An easy way to lose money in the market is to chase soaring stocks that don't have the growth to support their valuations. One such stock is Twilio (NYSE:TWLO), which has nearly quadrupled from its IPO price of $15 in less than two months.
Twilio's cloud platform lets developers build communication functions into their apps. For instance, it lets Facebook's (NASDAQ:FB) WhatsApp users add contacts via their phone numbers, Uber passengers call and text drivers, and Airbnb hosts call potential guests. Twilio benefits from the rise of "no stack" companies, which only develop a core service while outsourcing other features (mapping, payments, phone number lookups, etc.) to "best in breed" companies in each category.
Twilio's growth reflects that demand -- its revenue rose 70% annually to $64.5 million last quarter, while active customer accounts grew 45% to 30,780. Like many other fast-growing companies, Twilio is unprofitable, and its rising expenses indicate that it will remain deep in the red for the foreseeable future.
Why Twilio is overvalued
Twilio's revenue rose 88% in 2015, and it expects sales to climb another 52%-54% this year. At the time of writing, the stock trades at 22 times trailing sales, which is much higher than the average P/S ratio of 5 for the application software industry. But to grasp how truly frothy that ratio is, we should compare Twilio to other tech companies with comparable or superior sales growth.
Optical fiber equipment vendor Acacia Communications (NASDAQ:ACIA), which at its recent peak had rallied more than 350% from its May IPO price, trades at the time of writing at 11 times sales. Yet its revenue nearly doubled year-over-year during the first six months of 2016, handily outpacing Twilio's growth.
Momo (NASDAQ:MOMO), the "Chinese Tinder," which operates a mobile-based social networking platform in China, posted 199% sales growth last year and is expected to post 80% sales growth this year, but it still has a lower P/S ratio than Twilio, at 18. Chinese consumer finance marketplace Yirendai's (NYSE:YRD) revenue surged 556% last year and could more than double this year, yet it still trades at 8 times sales.
Twilio's sales growth and its P/S ratio clearly don't match up. If Twilio's valuation falls back in line with these companies' at about 10 times sales, its stock could be cut in half within a very short time.
Other factors to consider
Investors should also realize that Twilio's big pop was inflated by a limited number of IPO shares. By offering just 10 million shares, or about 10% of its total float, Twilio intentionally sold a limited supply of stock into a high-demand market. This caused the stock to debut with tremendous momentum, which brought in traders, automated algorithms, and investors afraid to miss out on the "next big thing."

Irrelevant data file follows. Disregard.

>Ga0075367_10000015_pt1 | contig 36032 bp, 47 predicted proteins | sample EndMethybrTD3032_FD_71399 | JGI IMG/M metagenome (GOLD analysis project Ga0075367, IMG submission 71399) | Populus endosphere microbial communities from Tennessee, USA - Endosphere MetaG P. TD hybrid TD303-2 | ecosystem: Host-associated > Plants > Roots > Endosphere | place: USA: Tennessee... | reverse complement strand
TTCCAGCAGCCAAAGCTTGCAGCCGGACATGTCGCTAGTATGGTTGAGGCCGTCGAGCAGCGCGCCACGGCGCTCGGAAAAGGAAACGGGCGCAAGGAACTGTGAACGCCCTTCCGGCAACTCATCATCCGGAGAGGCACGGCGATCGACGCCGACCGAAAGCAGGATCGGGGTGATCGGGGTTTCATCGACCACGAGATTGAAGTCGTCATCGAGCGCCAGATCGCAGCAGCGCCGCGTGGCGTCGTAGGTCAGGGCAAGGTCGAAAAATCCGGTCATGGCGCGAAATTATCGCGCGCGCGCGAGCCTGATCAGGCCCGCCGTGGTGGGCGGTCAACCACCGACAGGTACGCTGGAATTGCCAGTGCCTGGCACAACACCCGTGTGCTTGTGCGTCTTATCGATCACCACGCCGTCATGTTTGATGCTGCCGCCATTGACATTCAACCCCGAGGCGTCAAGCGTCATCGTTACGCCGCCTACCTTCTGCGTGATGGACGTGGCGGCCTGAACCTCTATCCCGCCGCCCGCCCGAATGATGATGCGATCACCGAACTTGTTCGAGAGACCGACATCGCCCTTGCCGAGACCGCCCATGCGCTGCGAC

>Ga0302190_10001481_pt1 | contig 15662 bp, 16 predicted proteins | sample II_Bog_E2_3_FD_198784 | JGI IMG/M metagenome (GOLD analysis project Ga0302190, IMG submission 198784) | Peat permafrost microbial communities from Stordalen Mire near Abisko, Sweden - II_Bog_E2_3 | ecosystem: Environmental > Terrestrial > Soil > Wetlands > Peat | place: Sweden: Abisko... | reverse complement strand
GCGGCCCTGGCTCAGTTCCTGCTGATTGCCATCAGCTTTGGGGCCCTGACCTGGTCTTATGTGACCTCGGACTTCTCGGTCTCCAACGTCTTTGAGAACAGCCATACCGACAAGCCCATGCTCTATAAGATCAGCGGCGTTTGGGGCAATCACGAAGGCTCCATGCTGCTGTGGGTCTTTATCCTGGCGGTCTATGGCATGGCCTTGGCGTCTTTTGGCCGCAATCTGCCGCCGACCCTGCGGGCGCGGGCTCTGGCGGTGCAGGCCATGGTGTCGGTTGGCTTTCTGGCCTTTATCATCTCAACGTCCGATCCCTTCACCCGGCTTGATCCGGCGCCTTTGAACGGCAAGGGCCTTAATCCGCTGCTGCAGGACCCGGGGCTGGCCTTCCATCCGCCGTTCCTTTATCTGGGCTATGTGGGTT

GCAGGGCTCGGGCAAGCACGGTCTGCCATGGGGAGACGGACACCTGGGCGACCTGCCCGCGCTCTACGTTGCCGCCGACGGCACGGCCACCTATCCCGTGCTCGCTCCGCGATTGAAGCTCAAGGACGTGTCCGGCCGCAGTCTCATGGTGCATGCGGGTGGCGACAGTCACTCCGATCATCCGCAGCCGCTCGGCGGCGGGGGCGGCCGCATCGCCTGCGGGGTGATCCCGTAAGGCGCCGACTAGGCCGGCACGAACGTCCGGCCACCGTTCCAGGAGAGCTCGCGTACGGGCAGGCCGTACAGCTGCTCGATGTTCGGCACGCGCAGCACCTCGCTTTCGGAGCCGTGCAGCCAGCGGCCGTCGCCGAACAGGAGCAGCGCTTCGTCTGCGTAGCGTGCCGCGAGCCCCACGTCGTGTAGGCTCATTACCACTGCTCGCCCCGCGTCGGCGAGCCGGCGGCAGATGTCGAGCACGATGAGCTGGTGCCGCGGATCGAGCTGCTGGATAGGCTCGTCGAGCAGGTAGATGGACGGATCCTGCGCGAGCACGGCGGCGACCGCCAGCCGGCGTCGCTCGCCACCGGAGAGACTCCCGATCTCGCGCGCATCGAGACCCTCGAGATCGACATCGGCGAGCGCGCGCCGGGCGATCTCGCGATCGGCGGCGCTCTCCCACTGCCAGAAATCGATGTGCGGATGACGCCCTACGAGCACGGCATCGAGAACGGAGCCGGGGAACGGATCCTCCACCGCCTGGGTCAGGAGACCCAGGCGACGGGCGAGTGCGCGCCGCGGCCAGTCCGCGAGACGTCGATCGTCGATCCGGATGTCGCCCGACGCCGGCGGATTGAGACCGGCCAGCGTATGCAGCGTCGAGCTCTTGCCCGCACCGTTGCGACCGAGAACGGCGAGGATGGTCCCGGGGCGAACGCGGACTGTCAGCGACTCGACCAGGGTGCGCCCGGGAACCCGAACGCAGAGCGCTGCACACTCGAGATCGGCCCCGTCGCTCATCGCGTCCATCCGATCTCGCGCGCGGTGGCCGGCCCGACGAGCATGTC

The problem is that positive feedback loop eventually breaks down once the buying cools off. When that happens, Twilio will be a sitting duck for short-sellers looking to punish overvalued stocks. That's exactly what happened to GoPro and Shake Shack, which both went on huge post-IPO rallies before being dumped and shorted to more "reasonable" valuations. Short-sellers bet on a stock's price falling.
Another factor to consider is that Twilio can be brought down by two simple moves. First, Amazon's (NASDAQ:AMZN) AWS, the biggest cloud platform in the world, could add a Twilio-like service to its growing suite of features. Since many of Twilio's customers are already AWS customers, Amazon could win them over with cheaper bundling strategies. Second, Facebook's servers have evolved into a self-sufficient cloud platform in recent years, and it could eventually develop a Twilio-like service in house. That would cripple Twilio, since WhatsApp accounted for nearly a fifth of its revenue last year.
Patience could pay off
It might be tempting to chase Twilio at these levels, but anyone who's seen "hot IPOs" like GoPro and Shake Shack crash and burn knows better. I personally believe that Twilio is a great company that dominates a growing niche market, but I'm not willing to pay 22 times sales for that growth. Instead, I believe that the stock will run out of buyers, the short-sellers will swoop in, and the stock will fall to much more reasonable levels in the near future.
Leo Sun owns shares of Amazon.com. The Motley Fool owns shares of and recommends Amazon.com, Facebook, and GoPro. Try any of our Foolish newsletter services free for 30 days. We Fools may not all hold the same opinions, but we all believe that considering a diverse range of insights makes us better investors. The Motley Fool has a disclosure policy.